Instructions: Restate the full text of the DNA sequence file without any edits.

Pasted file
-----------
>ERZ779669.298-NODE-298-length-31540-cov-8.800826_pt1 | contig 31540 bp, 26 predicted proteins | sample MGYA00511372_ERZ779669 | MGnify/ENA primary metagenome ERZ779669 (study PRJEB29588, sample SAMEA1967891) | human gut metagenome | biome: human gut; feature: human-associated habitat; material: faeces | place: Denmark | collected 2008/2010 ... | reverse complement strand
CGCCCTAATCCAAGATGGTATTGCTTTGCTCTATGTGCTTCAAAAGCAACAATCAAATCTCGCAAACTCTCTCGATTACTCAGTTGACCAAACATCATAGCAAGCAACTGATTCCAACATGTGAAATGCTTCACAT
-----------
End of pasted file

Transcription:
>ERZ779669.298-NODE-298-length-31540-cov-8.800826_pt1 | contig 31540 bp, 26 predicted proteins | sample MGYA00511372_ERZ779669 | MGnify/ENA primary metagenome ERZ779669 (study PRJEB29588, sample SAMEA1967891) | human gut metagenome | biome: human gut; feature: human-associated habitat; material: faeces | place: Denmark | collected 2008/2010 ... | reverse complement strand
CGCCCTAATCCAAGATGGTATTGCTTTGCTCTATGTGCTTCAAAAGCAACAATCAAATCTCGCAAACTCTCTCGATTACTCAGTTGACCAAACATCATAGCAAGCAACTGATTCCAACATGTGAAATGCTTCACAT